After our brief excursion into the world of synchronized diving, we returned to basketball. With the U.S. up by 27 heading into the fourth quarter, the final period devolved into set-up-the-rookie (Anthony Davis)-for-exciting-plays-time. It’s fun to watch a bunch of supremely talented players run all over their competition, but even our NBA Dream Teams have become somewhat boring. Which is a shame because 2012 could be the last chance we have to view players of such caliber gather together and stomp on the rest of the world (excluding Spain, which kept matters intriguing in the 2008 gold medal game). We need something to spice the games up.
Well then, what to do? I wasn’t even pondering that question at the time, but when the camera panned to Michelle Obama in the stands, it hit me. Put Barack Obama on the men’s basketball team. You think I’m kidding, but I’m dead serious. Obama is a bona fide baller, and it would be unprecedentedly patriotic to have the leader of a country represent his Olympic team. Most importantly, how freaking awesome would it be to watch LeBron James, Kobe Bryant, etc. setting up the President with no-look passes in garbage time of 30-point wins?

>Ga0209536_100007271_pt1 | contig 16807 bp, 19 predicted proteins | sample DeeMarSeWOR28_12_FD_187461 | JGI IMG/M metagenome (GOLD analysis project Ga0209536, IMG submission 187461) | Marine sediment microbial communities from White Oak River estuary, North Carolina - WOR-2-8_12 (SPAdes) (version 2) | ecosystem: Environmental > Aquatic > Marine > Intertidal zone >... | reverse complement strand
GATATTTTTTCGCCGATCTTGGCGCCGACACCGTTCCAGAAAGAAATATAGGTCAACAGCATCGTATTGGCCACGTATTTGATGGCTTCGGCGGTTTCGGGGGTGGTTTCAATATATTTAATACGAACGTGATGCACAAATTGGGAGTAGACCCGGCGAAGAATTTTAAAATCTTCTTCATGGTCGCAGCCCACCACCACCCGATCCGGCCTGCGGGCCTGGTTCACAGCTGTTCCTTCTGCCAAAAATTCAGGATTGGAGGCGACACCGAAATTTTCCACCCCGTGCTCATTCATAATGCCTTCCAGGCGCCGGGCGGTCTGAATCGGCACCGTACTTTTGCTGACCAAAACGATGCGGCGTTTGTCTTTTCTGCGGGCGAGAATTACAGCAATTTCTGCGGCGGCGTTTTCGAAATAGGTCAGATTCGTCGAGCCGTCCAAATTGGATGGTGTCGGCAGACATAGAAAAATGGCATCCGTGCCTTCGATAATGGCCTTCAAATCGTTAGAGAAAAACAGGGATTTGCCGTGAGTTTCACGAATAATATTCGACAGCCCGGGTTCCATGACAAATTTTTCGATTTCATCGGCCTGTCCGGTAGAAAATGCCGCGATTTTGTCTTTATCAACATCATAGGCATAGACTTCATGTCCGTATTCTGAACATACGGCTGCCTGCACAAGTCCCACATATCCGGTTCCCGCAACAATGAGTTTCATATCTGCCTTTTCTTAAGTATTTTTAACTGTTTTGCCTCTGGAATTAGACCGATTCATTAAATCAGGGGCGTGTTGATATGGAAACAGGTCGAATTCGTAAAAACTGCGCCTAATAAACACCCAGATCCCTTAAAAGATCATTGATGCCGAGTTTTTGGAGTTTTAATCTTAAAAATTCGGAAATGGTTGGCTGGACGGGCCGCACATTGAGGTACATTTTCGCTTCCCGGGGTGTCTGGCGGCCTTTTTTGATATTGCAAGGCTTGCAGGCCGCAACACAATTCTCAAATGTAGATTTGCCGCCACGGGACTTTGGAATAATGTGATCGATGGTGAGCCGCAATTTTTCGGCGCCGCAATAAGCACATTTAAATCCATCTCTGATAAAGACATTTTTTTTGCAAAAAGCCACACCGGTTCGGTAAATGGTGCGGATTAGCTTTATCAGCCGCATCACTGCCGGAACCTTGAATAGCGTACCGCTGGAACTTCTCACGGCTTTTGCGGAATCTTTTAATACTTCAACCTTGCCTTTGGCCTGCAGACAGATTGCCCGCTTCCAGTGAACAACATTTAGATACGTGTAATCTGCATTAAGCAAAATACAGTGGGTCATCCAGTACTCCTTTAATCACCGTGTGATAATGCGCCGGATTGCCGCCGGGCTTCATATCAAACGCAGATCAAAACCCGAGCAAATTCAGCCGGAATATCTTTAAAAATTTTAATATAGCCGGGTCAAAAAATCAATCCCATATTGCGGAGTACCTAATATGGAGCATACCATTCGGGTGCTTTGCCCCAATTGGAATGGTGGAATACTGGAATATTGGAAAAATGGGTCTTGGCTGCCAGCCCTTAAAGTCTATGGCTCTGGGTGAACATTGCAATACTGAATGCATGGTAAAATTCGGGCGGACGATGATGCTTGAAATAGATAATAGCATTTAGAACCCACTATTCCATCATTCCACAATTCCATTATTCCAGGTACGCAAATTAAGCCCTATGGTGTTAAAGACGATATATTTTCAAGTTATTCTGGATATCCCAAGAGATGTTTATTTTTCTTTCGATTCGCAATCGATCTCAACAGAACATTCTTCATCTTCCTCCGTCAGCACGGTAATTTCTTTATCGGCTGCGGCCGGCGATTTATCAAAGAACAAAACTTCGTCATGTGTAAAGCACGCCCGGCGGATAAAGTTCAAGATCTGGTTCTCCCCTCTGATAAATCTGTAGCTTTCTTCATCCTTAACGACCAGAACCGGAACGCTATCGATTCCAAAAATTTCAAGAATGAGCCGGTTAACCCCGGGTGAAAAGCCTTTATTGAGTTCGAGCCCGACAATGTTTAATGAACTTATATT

Sure, it’s exciting to watch Davis get the garbage time special treatment, but we’ll be seeing him and The Brow often for the next 15 years. But the President of the United States? I really am so serious about this idea. I want it to happen even more than a Kimberly Rhode fan club. We could definitely afford to hand Andre Iguodala’s roster spot to the Prez.
Wait, dammit. Coach K is a Republican. (Prolonged sigh).
At least I gave it a try. CCTV, I hope you will continue to propel my imaginative thoughts. Long live the Olympics, and long live Chinese government-run television.